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Growth and Development of the Pediatric Cervical Spine Documented Radiographically
Jeffrey C. Wang, MD; Stephen L. Nuccion, MD; John E. Feighan, MD; Brad Cohen, MD; Frederick J. Dorey, PhD; Peter V. Scoles, MD
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Investigation performed at the Department of Orthopaedic Surgery, University of California at Los Angeles School of Medicine, Los Angeles, California, and the Department of Orthopaedic Surgery, Case Western Reserve University, Cleveland, Ohio
Jeffrey C. Wang, MD
Stephen L. Nuccion, MD
Frederick J. Dorey, PhD
Department of Orthopaedic Surgery, University of California at Los Angeles School of Medicine, Box 956902, Los Angeles, CA 90095-6902

John E. Feighan, MD
Brad Cohen, MD
Department of Orthopaedic Surgery, Case Western Reserve University, 11100 Euclid Avenue, Cleveland, OH 44106

Peter V. Scoles, MD
National Board of Medical Examiners, 3750 Market Street, Philadelphia, PA 19104-3190

The authors did not receive grants or outside funding in support of their research or preparation of this manuscript. They did not receive payments or other benefits or a commitment or agreement to provide such benefits from a commercial entity. No commercial entity paid or directed, or agreed to pay or direct, any benefits to any research fund, foundation, educational institution, or other charitable or nonprofit organization with which the authors are affiliated or associated.

J Bone Joint Surg Am, 2001 Aug 01;83(8):1212-1218
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Abstract

Background: The radiographic anatomy of the cervical spine in children is complex and can be difficult to interpret. The present study was undertaken to document radiographically the growth and development of the cervical spine in a prospective, longitudinal manner and to establish standard radiographic measurements on the basis of findings in patients who were followed serially from the age of three months until skeletal maturity.

Methods: The radiographic resources of the Cleveland Study of Normal Growth and Development (Bolton-Brush Collection, Cleveland, Ohio) were reviewed. From this large database, we identified fifty boys and forty-six girls who had a sufficient number of radiographs of the cervical spine for inclusion in our study. With use of a computerized image analyzer, the growth and development of the atlantodens interval, the diameter of the spinal canal, the Torg ratio, the height and width of the second through fifth cervical vertebral bodies, the height of the dens, and the ossification of the first cervical vertebra were assessed on serial radiographs made from the age of three months until skeletal maturity.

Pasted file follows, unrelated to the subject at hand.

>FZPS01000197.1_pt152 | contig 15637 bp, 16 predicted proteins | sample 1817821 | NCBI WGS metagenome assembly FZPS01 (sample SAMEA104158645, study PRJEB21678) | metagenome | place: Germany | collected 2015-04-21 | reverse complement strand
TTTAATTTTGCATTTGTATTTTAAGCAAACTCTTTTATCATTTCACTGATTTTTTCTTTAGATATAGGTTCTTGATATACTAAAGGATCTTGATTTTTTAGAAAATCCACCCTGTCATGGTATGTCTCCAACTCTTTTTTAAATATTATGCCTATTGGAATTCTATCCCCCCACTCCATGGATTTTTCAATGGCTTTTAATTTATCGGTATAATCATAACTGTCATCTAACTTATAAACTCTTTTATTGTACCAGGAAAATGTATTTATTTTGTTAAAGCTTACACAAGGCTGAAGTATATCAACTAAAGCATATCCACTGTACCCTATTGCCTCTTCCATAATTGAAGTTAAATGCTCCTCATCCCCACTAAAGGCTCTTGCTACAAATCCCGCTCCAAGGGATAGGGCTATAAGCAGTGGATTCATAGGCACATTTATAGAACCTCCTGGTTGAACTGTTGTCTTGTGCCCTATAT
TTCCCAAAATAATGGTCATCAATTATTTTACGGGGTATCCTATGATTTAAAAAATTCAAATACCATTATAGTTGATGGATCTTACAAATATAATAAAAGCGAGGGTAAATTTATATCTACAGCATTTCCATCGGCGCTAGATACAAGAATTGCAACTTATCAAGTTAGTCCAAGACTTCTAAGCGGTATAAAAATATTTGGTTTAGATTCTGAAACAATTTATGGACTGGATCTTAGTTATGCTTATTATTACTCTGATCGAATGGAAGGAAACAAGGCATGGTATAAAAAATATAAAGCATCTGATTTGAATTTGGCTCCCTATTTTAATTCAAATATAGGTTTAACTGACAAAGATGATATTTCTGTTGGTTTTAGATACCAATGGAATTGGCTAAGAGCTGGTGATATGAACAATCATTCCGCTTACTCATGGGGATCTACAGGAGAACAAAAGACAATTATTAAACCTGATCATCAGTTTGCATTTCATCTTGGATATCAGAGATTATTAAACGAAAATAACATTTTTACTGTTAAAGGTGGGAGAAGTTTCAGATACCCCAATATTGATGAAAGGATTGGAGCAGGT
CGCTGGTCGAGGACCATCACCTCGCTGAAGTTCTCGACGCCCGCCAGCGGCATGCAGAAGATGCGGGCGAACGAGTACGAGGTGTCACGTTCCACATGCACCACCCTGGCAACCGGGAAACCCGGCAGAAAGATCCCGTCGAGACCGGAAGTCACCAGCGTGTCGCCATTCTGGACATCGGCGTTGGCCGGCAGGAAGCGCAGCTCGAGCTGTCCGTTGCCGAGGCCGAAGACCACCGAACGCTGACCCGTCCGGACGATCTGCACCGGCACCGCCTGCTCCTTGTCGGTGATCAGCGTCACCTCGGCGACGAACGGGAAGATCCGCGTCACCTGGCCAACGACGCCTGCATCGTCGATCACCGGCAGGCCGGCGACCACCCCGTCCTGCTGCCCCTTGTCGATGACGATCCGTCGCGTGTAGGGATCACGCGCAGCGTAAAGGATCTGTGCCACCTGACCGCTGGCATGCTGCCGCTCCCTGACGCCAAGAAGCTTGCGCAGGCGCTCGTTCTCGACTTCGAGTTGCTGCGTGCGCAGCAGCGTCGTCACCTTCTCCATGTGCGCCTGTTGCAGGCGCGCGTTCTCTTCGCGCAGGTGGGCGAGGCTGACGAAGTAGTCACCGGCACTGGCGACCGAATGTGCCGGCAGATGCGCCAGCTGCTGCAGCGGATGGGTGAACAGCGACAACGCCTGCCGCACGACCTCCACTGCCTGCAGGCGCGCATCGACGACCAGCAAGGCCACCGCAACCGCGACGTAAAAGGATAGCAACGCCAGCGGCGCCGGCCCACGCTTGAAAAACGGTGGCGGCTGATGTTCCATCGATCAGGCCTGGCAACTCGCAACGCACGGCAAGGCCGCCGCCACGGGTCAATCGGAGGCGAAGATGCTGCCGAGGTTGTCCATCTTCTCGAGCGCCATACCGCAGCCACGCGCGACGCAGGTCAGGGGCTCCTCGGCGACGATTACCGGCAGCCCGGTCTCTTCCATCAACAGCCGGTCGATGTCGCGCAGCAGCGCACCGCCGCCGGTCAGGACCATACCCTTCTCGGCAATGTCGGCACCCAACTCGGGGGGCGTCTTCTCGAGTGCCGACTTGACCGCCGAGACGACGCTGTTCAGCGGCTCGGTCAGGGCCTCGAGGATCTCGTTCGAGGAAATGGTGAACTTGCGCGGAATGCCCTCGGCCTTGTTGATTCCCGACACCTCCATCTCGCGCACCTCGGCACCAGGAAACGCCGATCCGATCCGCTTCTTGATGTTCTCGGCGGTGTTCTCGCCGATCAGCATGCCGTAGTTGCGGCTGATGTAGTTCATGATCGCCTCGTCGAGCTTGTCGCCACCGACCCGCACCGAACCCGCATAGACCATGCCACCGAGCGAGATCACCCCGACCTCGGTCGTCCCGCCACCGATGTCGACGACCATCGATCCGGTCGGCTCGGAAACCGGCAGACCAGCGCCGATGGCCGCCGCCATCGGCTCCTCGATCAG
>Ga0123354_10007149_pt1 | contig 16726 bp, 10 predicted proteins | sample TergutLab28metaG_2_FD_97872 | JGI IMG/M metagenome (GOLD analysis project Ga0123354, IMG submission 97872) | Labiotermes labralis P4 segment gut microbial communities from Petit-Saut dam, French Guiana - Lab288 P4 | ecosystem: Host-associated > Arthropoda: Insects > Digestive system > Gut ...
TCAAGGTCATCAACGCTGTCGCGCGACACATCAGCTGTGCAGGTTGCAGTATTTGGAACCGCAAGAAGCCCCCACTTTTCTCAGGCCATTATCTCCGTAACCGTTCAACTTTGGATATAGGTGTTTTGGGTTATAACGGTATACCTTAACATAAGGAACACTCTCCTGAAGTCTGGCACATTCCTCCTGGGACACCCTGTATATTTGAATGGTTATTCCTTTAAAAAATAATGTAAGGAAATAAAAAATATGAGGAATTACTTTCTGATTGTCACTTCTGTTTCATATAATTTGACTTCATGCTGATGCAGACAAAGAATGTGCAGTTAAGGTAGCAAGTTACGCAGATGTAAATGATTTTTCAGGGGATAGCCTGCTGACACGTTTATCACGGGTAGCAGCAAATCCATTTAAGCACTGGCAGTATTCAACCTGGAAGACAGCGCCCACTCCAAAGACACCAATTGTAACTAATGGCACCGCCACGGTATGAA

Results: Serial measurements of the atlantodens interval, the anteroposterior diameter of the cervical canal, the height and anteroposterior width of the cervical vertebral bodies, and the height of the dens, made in normal, healthy children from the age of three months to fifteen years, are presented in tabular and graphic forms. The median Torg ratio was 1.47 for both males and females primarily, and it reached values of 1.06 for males and 1.10 for females by maturity. The anterior arch of the first cervical vertebra had ossified in 33% of the children by the age of three months and in 81% of the children by the age of one year. Closure of the synchondroses was completed in all children by the age of three years.

Conclusions: The measurements presented in the current study are important because they are the first, as far as we know, to document the radiographic parameters of the cervical spine in children who were followed longitudinally from before the age of three years through the course of growth and development until skeletal maturity.

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    These activities have been planned and implemented in accordance with the Essential Areas and policies of the Accreditation Council for Continuing Medical Education (ACCME) through the joint sponsorship of the American Academy of Orthopaedic Surgeons and The Journal of Bone and Joint Surgery, Inc. The American Academy of Orthopaedic Surgeons is accredited by the ACCME to provide continuing medical education for physicians.
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